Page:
December 27, 2012
SUMMARY: Blood tests can cost a little or a lot–we’ve heard as low as $6 and as high as $167 for a simple complete blood count (CBC) test. The sticker price may be shockingly high — and the cash price can be surprisingly low. Hospitals tend to be more expensive than other providers. No matter where you go, lab charges can be the most expensive part of a medical experience — insurance or no. Read more, or …
Blood testing may be one of the fastest-changing sectors of the health-care marketplace, and a sector where there’s the most disruption.
Need a CBC (complete blood count) test? How much will it cost? One diagnostic center in Brooklyn charges $16, while another lab in Brooklyn bills $117 for the same lab work. (Here’s our page of results for a CBC blood test in the New York area; here’s a list of prices for a CBC blood test in the San Francisco area. Here’s Los Angeles pricing, here’s Dallas pricing and here’s Houston pricing.)
How much does a CMP (comprehensive metabolic panel) blood test cost? It can cost less than $20 or more than $100 for cash or self-pay customers. In San Francisco, the range is from $20 to $68 for cash or self-pay customers.
Here is the New York list of results for the cost of a CMP blood test; here’s the San Francisco one.
Prices can vary widely. Is the provider in network? Have you met your deductible? Are you being charged the full rate? (We also call it the “sticker price” or M.S.R.P.; others call it the “rack rate.”) Because in the health-care marketplace the sticker price is often paid only by uninsured people, it’s smart to ask; but you might also be interested to know that the “negotiated rate,” the price the insurance company pays for it can be considerably less. Here’s a blog post about a lab bill for which the charge was $401, but the negotiated rate was $24.80.
You may need a doctor-ordered prescription to get blood drawn, again depending on the state, but there are no rules about how much labs can charge for it. So, if you’re uninsured, know before you go. Also, many doctor’s offices can do some simple blood tests.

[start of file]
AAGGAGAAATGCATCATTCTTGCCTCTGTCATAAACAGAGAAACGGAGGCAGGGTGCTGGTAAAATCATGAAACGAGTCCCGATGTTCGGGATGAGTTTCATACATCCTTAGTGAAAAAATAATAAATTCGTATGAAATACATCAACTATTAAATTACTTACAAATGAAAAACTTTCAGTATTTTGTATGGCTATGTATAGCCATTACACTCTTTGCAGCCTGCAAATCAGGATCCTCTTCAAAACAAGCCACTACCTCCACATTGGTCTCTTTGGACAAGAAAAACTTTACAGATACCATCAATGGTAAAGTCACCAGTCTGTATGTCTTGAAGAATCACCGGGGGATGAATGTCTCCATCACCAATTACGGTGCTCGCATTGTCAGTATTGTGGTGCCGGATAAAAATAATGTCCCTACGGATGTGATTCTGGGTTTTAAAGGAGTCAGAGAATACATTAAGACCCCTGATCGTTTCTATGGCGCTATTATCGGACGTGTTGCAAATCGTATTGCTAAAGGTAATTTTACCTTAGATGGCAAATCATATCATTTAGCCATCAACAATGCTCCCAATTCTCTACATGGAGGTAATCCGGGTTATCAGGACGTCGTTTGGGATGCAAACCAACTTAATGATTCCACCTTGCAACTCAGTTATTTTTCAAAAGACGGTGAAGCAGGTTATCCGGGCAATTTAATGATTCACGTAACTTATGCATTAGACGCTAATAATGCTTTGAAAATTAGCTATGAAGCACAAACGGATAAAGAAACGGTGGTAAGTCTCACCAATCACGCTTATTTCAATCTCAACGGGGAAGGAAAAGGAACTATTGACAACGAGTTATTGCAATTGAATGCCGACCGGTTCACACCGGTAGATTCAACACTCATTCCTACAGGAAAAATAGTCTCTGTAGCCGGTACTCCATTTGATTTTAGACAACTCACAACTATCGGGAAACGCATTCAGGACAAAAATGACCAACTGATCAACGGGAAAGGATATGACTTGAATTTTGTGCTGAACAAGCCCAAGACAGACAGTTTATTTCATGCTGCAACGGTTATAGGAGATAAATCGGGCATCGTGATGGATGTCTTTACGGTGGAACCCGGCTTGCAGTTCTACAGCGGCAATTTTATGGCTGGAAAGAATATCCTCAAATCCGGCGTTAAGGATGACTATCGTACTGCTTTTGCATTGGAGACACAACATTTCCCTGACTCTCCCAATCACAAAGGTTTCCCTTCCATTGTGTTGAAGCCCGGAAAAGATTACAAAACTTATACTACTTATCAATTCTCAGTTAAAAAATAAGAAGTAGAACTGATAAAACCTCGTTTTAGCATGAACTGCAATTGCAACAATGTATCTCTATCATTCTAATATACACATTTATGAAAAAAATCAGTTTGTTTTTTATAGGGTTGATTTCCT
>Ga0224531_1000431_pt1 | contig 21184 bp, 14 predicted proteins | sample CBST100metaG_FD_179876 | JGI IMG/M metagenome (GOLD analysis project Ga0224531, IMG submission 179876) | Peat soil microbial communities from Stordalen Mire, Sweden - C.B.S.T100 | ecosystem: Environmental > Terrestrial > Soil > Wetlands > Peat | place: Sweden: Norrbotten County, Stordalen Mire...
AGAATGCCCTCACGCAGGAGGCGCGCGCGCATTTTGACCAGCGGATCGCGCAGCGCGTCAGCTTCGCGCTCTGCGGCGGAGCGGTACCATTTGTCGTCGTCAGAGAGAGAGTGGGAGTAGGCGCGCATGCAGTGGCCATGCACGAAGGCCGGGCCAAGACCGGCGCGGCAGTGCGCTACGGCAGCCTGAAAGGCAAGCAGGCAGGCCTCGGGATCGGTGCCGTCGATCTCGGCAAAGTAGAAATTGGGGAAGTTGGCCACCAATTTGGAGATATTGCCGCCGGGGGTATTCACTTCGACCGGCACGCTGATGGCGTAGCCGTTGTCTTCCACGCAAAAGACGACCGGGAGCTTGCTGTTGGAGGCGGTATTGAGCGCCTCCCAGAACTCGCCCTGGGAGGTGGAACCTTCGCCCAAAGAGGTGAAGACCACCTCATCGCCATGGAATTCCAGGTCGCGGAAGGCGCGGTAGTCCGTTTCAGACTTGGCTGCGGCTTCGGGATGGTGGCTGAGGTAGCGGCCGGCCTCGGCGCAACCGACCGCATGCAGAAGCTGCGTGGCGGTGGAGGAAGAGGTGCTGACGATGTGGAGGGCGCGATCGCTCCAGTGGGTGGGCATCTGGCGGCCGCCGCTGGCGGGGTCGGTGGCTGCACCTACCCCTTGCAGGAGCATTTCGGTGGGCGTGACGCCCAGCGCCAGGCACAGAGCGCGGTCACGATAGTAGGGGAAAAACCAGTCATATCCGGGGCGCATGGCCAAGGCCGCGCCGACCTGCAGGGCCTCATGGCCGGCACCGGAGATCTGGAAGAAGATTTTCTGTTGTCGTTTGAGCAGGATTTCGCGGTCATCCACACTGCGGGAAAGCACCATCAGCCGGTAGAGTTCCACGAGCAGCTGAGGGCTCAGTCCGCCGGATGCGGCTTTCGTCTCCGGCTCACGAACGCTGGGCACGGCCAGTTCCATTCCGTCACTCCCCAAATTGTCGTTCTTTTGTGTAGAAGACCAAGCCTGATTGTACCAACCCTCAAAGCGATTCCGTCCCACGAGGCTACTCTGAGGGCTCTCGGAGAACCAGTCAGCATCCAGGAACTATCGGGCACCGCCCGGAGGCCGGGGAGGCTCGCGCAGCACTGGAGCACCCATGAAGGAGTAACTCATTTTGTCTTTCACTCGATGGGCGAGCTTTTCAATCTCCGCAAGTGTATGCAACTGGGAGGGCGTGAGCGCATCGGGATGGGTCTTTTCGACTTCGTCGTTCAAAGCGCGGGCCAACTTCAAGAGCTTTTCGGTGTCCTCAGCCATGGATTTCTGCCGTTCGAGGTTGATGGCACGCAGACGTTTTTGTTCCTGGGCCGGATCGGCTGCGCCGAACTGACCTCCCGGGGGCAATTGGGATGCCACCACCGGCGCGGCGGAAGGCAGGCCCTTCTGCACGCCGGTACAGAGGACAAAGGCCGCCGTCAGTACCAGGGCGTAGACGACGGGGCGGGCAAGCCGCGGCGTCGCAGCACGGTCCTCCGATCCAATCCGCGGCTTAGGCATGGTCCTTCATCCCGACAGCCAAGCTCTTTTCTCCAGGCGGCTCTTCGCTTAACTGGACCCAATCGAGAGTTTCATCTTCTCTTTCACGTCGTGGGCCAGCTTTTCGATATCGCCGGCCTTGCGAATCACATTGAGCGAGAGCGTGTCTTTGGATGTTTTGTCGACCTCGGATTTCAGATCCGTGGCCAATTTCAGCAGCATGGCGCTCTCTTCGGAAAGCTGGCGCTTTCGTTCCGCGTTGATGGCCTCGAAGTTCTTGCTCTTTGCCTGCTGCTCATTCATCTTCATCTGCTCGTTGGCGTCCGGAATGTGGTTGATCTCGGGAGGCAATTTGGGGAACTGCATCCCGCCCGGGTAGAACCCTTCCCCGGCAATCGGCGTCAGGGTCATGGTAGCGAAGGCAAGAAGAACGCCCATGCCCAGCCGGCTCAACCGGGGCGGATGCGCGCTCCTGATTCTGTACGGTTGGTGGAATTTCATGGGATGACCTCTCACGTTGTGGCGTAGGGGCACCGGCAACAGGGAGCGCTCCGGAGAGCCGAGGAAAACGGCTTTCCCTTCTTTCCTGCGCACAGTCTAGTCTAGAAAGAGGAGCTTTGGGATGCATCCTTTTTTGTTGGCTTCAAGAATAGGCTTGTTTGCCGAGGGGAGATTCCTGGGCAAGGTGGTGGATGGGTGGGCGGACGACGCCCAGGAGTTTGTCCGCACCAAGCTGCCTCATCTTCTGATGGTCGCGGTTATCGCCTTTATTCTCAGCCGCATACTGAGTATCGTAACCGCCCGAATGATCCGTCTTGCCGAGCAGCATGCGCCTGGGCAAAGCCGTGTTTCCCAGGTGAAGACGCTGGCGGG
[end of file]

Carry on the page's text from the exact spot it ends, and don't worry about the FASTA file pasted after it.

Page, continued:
We currently list cash or self-pay prices for four fairly common tests: CBC (complete blood count), CMP (comprehensive metabolic panel), TSH (thyroid-stimulating hormone) and a cholesterol or lipids test. If you want another kind of test, you might be able to get a sense of pricing from what’s here. Also, there are many variations: CBC with differential? TSH alone or a full thyroid panel?
Online voucher options
There are also some on-line voucher options that we can’t uniformly access here in New York — as explained in this blog post, about ways to order lab tests at a discount.
The way it works: you contact the clearing-house company online, tell the test you want, pay up front, and then they send you to a participating lab. At that point, when we wrote that, the company ineedlabs.com was doing on-line vouchers, but now we see that the ineedlabs.com web site is no longer operating, and it has a referral to mdlabtests.com. (Update, Sept. 2016: Mdlabtests.com is now defunct. When we wrote about ineedlabs.com in October 2011, they had taken over prepaid lab business from prepaidlabs.com. This does not inspire confidence; if you have experience with them, please write us at info (at) clearhealthcosts (dot) com.)